The Long Path to Citizenship for Asian Americans

In my small sampling of friends and relatives, which includes my parents and a close friend who is South Asian American, all of whom were immigrants to the United States, it seems obtaining U.S. citizenship hasn’t been a top priority in their lives. For my parents who came on a green card from Taiwan, they didn’t choose to get their U.S. citizenship until almost 20 years passed after they came to the U.S., a full 13-plus years after they were legally entitled to apply for citizenship. Likewise my friend and mentor, for most of the 20-plus years he was in the U.S. on a green card, he also chose not to seek out U.S. citizenship.

That’s why it wasn’t that much of a surprise for me to see news about citizenship drives targeted at Asian Americans being advertised for both coasts of the United States.

According to U.S. Citizenship and Immigration Services (USCIS), there’s almost 8 million eligible green card holders who haven’t chosen to become U.S. citizens yet.

The reasons behind the reluctance to become U.S. citizens vary, but a number of them may be a result of misinformation. My own parents thought that if they became citizens, they would have to deal with what they perceived as the hassle of voting and dealing with jury duty. But those reasons hid the underlying truth. My dad told me later in life, that he never got around to becoming a U.S. citizen until we were teenagers because he never thought he was going to stay in the United States. He came to the U.S. to get his graduate degree, and he always thought as a family we were going back to Taiwan. Then one day he woke up, and realized all his kids were almost adults, more American than Chinese, and there was no going back.

My South Asian American friend told me a similar story. He held on to his Indian citizenship thinking there was always the possibility of going home. But once his kids got to a certain age, and he realized how American his children had become, he realized there was no going back, and gave in and applied for U.S. citizenship. The other driving factor for him was September 11, 2001. He thought it would be safer to be a citizen in the U.S. in case any anti-immigrant sentiment caused problems for green card holders.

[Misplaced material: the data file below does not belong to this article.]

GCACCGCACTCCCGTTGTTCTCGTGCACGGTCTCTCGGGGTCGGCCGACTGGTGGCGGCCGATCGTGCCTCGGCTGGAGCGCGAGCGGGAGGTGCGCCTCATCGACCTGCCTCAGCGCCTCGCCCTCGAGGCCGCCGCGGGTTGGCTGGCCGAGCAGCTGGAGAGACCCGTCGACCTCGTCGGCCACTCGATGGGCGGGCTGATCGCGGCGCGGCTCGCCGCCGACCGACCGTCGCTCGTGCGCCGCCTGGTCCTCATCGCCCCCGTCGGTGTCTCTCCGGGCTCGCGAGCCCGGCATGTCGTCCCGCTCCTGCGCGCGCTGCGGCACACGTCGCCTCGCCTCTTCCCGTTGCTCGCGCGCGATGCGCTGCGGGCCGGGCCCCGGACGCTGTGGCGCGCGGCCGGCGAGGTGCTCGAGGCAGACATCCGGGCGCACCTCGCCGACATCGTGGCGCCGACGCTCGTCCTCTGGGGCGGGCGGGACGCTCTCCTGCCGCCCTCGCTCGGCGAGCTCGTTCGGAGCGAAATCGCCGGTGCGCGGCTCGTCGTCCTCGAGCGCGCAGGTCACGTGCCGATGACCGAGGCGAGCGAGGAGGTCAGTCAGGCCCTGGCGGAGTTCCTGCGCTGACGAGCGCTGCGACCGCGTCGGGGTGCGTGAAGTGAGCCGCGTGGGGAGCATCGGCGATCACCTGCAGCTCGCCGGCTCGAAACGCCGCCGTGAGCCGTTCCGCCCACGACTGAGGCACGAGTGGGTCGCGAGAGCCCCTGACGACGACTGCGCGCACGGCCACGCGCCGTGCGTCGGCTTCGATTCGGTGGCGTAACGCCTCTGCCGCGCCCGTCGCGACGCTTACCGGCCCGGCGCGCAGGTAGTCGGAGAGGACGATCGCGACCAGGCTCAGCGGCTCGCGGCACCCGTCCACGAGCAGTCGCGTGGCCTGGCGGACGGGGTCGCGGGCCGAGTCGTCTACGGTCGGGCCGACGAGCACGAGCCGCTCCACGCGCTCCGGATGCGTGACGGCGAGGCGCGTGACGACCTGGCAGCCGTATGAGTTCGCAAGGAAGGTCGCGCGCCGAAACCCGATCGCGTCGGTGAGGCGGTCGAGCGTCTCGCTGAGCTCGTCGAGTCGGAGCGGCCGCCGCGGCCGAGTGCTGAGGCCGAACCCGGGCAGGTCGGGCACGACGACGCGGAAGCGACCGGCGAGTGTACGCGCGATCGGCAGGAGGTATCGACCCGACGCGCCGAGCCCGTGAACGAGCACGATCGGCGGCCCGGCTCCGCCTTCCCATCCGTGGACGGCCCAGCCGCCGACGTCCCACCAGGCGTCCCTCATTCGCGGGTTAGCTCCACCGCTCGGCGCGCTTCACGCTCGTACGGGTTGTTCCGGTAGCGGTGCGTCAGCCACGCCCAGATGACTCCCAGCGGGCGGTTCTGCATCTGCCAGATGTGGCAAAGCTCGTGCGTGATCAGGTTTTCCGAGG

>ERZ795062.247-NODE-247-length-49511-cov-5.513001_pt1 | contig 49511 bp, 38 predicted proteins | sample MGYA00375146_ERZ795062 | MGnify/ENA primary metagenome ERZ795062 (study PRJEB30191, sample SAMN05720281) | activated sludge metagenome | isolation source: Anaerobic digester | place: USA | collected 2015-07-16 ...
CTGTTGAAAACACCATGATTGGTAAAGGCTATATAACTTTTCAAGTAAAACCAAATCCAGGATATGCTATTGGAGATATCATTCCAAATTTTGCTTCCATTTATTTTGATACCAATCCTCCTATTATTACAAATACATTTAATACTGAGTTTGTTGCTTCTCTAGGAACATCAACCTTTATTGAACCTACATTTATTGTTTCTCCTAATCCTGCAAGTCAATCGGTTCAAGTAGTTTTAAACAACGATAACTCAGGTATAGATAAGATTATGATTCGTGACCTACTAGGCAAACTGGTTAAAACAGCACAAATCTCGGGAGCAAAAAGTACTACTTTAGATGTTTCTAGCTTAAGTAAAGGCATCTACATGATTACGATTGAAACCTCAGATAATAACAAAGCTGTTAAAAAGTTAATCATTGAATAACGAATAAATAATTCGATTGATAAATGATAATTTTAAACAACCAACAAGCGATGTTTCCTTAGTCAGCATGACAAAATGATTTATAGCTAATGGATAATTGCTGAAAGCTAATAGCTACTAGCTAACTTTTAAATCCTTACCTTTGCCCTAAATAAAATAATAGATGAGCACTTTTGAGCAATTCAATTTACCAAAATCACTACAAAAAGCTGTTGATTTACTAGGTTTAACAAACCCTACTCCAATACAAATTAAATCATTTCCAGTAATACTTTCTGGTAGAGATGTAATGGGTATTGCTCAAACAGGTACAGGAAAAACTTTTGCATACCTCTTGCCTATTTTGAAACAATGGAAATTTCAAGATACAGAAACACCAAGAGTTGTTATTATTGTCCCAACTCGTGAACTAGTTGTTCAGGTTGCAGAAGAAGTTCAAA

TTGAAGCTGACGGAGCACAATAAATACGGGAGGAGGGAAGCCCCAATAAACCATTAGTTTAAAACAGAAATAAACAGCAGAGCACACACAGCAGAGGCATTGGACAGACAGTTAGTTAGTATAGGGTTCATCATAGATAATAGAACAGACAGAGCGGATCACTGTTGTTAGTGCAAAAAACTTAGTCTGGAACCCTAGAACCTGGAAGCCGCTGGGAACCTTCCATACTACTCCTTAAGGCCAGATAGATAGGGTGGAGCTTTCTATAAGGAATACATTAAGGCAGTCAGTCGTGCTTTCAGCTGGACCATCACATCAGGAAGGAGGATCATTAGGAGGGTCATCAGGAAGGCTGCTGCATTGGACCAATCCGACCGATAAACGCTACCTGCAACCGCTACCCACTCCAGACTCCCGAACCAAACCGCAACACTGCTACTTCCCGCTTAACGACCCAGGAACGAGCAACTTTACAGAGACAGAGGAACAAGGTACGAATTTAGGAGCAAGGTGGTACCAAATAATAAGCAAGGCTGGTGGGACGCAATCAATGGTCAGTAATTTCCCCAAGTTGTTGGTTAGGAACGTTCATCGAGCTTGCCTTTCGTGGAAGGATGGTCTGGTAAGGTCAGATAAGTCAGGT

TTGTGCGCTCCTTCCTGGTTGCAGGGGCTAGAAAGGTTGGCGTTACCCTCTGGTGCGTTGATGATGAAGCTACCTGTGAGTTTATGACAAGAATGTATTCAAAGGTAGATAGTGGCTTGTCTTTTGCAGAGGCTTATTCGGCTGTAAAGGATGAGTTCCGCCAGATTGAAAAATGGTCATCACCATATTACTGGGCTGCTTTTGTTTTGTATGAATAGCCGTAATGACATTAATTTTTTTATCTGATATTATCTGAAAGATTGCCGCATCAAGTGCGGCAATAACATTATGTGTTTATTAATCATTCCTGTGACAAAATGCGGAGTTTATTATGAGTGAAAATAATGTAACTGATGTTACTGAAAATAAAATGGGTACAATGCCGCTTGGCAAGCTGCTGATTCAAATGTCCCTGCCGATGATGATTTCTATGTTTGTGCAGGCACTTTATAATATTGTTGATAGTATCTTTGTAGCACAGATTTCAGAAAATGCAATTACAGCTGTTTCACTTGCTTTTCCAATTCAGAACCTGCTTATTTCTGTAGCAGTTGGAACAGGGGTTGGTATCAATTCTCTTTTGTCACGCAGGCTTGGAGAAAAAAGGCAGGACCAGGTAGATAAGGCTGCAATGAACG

So for my parents, and for my friend, when the kids end up being more American than you ever expect, that’s when you realize you’ve made the U.S. your home, and you pledge your allegiance to a new country. After becoming citizens, both my parents and my friend, wished they had done it sooner.

From a Yahoo article on the same topic:

‘There are many reasons why people don’t become citizens, some people don’t know the benefits and feel that if they already have a residence card they can work, they can travel, then they feel they don’t need citizenship,’ said Gitomer.
‘But citizenship gives them the benefit of voting, obtaining a US passport to travel without restrictions, obtain better jobs,’ she said, citing studies that show that people who become citizens began to earn more money.

So if you’re still holding on to your green card and you’re eligible to become a U.S. citizenship, maybe it’s time to look at your reasons for not becoming a citizen, and figure out if those reasons are still valid, before you wake up one day, and realize, there’s no going back.

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About Tim

I'm a Chinese/Taiwanese-American, born in Taiwan, raised on Long Island, went to college in Philadelphia, tried Wall Street and then moved to the California Bay Area to work in high tech in 1990. I'm a recent dad and husband. Other adjectives that describe me include: son, brother, geek, DIYer, manager, teacher, tinkerer, amateur horologist, gay, and occasional couch potato. I write for about 5 different blogs including 8Asians. When not doing anything else, I like to challenge people's preconceived notions of who I should be.
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